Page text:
5. The Buckeyes are very susceptible on just about any given week. That’s two weeks in a row now where the Buckeyes have nearly lost to a team they were favored to beat by nearly three touchdowns. Go back to the Cal game and this 2012 Ohio State team is destroying Meyer’s reputation against the spread.

Playing at night on the road after two big games was a believable excuse for nearly blowing that Indiana game last week, but how do we explain this one? Purdue has played well against the Buckeyes recently, but not in Columbus.

The reality is, this team is a very lucky 8-0. Now it really is better to be lucky than good sometimes – assuming you can’t be both – but this team has some major issues that can pop at any moment.

6. Special teams is an ongoing, rather frustrating problem. It starts on defense, but it’s not just the defense. Yes, the Buckeyes gave up an 83-yard touchdown pass on the first offensive play for Purdue, but the larger concern has to be the 100-yard kick return for a touchdown. It seemed like just a matter of time before someone got out of the gates and didn’t let Drew Basil bring him down. Losing De’van Bogard to what looks like a serious knee injury is not good for a kick coverage team that’s already without Armani Reeves (ankle), Najee Murray (knee) and Jamie Wood (shoulder).

7. It can also be a blessing. The Buckeyes also should have come up with at least one of the fumbled punt returns today, but nobody seemed to have enough awareness to fall on the football after it squirted free. It also looked like Ben Buchanan could have had at least one of his punts blocked, but it was hardly a total loss for the OSU special teams. Meyer’s teams really do have a knack for changing the game with a big play on special teams, and that was certainly the case against Purdue. Consider the fact either blocked kick (the extra point or the field goal) would have won Purdue the game.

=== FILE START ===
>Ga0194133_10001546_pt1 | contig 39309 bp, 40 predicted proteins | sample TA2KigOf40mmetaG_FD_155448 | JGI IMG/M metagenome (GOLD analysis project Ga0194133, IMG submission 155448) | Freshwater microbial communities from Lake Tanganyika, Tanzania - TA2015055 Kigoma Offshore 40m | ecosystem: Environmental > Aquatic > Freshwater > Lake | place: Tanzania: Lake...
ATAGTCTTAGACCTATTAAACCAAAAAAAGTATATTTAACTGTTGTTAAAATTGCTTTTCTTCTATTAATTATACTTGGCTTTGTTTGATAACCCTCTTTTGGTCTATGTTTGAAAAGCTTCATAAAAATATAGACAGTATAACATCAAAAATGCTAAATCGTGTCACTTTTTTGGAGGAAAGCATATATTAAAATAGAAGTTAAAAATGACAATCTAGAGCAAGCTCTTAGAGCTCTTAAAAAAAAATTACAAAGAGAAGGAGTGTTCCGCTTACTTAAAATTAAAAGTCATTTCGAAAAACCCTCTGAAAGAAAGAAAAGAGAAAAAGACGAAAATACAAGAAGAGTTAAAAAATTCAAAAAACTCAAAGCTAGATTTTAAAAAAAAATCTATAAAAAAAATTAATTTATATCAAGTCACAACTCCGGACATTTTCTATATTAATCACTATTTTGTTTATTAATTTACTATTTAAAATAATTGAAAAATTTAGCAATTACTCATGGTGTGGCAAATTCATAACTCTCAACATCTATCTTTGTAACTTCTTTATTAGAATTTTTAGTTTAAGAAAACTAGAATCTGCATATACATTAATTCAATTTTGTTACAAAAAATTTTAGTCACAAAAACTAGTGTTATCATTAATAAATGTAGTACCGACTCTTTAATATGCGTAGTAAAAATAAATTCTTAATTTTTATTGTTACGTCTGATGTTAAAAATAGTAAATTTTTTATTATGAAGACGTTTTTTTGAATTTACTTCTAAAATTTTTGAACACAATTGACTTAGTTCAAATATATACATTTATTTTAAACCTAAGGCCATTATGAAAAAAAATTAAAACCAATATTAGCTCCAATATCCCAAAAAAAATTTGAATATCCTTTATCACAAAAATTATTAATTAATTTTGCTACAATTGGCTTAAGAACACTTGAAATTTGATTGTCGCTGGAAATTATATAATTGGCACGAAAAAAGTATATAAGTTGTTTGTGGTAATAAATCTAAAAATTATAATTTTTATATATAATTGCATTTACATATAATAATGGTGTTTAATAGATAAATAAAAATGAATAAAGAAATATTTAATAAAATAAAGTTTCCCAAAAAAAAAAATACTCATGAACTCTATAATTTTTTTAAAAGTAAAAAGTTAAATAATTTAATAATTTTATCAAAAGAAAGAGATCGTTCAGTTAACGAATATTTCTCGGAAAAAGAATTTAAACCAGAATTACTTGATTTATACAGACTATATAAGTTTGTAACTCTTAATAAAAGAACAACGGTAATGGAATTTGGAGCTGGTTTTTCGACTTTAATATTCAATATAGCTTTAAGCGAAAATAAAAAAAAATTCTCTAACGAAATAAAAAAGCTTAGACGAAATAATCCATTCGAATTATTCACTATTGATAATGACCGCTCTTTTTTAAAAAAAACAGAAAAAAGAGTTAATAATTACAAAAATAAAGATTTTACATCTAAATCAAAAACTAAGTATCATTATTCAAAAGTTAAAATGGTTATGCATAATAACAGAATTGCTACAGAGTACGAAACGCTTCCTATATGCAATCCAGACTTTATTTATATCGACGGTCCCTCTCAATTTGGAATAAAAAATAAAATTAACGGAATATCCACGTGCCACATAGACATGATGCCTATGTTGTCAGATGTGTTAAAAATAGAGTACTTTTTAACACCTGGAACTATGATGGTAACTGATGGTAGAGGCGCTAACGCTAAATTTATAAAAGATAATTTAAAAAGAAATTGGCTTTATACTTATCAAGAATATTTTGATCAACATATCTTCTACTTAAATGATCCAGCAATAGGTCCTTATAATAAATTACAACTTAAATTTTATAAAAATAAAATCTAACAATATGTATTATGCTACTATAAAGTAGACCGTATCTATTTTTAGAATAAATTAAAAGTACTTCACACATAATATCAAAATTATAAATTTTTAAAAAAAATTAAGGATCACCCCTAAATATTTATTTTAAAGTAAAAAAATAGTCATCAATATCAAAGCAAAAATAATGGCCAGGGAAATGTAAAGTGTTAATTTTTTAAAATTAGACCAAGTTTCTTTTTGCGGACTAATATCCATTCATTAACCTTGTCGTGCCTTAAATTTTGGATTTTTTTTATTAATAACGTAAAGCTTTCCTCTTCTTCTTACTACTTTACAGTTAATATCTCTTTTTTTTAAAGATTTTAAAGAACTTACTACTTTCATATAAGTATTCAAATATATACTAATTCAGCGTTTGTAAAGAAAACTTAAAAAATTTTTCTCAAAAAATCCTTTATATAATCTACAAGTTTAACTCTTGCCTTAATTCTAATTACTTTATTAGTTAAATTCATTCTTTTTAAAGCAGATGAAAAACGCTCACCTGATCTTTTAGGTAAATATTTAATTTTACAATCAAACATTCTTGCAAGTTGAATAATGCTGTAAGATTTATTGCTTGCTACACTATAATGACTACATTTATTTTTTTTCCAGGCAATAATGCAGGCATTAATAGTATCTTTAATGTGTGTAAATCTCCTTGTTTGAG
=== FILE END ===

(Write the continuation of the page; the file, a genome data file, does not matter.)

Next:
8. This team has whatever “it” is, and it’s exactly what last year’s team was lacking. It’s easy to call this team more lucky than good at this point in the season, but the reality is that this team trained as hard as any team in the country to make sure they would have luck on their side this season. Remember, luck is simply where preparation meets opportunity, and every time this team has had an opportunity to fail or to give up, it hasn’t. It keeps coming back. It finds a way to win, against whatever odds, which is about as polar opposite as can be from the team we watched a year ago.

9. Ryan Shazier played a hell of a football game. This week’s 10 Things piece would be remiss without at least mentioning the tremendous play of linebacker Ryan Shazier. He isn’t a perfect player yet, far from it, but Shazier is easily the best linebacker this team has and one of its most indispensible players. He always seemed to be around the football Saturday, and I thought he played maybe his best game of the season against Purdue. He led the team with 12 tackles, including seven solo stops and 1.5 tackles for loss. More importantly, he cut back on his missed tackles and poor leverage, which might explain why the defense allowed only 14 points this week after giving up 49 to Indiana a week ago.

10. Noah Spence is ready to play big boy football. Another guy who really took his game to another level this week is freshman defensive end Noah Spence. He had seen spot duty in some other games this year, but Saturday was the first time where any freshman at any position was truly a part of the gameplan. Spence saw by far his most time on the field in week eight, and he was asked to play in some pretty critical situations, including the final possession for the Boilers. Spence gives OSU another talented pass rusher out there and he also allowed Nathan Williams to help out at linebacker.